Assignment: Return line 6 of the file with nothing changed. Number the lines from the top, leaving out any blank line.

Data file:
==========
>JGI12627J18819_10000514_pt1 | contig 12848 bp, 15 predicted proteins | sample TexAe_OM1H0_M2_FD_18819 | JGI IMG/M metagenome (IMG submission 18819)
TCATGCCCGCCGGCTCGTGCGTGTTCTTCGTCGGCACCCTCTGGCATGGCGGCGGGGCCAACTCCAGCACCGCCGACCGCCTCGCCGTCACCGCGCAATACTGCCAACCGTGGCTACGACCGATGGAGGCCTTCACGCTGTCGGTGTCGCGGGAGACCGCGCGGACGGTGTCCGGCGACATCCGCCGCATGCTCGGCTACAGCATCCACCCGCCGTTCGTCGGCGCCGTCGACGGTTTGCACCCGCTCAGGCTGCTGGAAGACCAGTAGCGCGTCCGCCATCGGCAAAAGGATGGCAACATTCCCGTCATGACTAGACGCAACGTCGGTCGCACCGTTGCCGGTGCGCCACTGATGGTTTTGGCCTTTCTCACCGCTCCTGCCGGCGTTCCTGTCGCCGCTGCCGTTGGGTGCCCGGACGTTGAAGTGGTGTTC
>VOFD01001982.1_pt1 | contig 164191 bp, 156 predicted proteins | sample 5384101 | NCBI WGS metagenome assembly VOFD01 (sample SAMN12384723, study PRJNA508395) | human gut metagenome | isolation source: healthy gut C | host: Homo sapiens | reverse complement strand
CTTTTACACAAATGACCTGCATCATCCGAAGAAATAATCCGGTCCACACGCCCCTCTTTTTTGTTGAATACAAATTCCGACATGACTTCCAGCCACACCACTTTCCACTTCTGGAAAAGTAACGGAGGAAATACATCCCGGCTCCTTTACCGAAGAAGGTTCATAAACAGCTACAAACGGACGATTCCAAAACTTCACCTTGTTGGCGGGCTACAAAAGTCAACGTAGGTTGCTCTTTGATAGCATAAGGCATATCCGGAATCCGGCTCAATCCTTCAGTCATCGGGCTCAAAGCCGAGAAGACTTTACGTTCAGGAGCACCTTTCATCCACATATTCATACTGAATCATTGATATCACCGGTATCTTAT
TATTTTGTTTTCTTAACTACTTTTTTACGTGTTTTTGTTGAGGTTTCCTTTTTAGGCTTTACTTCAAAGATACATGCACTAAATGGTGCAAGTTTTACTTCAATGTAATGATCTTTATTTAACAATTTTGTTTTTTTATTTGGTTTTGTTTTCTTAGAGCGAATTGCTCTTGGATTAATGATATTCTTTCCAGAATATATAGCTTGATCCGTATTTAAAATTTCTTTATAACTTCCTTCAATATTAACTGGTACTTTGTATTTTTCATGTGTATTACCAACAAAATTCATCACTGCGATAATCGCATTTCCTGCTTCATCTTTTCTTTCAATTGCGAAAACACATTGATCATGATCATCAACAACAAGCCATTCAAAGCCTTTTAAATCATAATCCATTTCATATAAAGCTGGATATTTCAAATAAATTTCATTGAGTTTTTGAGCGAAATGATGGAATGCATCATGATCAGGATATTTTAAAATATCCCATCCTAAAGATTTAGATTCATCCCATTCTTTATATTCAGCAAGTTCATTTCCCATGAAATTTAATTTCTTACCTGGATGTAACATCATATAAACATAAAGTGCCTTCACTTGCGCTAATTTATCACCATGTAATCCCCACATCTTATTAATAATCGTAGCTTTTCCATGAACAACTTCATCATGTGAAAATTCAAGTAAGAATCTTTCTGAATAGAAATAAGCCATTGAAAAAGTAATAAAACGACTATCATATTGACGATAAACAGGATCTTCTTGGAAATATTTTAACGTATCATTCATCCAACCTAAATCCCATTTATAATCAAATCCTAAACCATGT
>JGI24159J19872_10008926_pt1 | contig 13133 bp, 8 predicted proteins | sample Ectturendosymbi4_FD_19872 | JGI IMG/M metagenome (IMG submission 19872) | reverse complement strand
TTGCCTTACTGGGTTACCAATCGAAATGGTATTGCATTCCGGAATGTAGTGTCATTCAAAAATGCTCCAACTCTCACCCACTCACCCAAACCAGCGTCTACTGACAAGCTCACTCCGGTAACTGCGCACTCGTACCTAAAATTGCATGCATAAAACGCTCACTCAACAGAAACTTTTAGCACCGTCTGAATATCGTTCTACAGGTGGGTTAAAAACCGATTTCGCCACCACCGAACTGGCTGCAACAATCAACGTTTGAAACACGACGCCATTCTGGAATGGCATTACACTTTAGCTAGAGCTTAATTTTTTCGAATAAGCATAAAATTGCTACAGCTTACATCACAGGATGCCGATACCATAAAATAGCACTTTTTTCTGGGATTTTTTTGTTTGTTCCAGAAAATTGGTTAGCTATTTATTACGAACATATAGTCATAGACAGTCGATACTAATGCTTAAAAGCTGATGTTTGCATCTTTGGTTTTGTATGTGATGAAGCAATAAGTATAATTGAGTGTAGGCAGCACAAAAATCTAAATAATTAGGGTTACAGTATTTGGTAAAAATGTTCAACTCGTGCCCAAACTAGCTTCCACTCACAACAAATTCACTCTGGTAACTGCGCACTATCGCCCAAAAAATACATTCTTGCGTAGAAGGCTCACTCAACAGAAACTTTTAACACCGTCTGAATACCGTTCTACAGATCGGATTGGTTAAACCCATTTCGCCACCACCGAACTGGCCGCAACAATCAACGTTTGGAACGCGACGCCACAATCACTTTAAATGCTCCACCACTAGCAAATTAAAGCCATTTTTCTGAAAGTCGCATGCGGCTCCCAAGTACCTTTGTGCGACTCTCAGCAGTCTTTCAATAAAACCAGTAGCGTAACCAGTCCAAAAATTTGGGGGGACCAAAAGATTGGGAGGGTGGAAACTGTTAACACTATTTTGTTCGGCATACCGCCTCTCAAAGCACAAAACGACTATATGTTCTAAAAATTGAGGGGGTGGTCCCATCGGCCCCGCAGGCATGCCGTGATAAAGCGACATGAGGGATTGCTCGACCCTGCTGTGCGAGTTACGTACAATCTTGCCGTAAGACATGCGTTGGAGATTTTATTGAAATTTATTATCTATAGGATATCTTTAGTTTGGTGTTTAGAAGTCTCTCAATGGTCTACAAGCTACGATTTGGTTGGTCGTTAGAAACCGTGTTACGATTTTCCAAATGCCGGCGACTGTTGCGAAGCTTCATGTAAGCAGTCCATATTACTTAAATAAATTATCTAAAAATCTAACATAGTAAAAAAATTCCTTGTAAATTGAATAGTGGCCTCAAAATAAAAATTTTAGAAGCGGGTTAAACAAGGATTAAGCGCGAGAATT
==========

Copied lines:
>JGI24159J19872_10008926_pt1 | contig 13133 bp, 8 predicted proteins | sample Ectturendosymbi4_FD_19872 | JGI IMG/M metagenome (IMG submission 19872) | reverse complement strand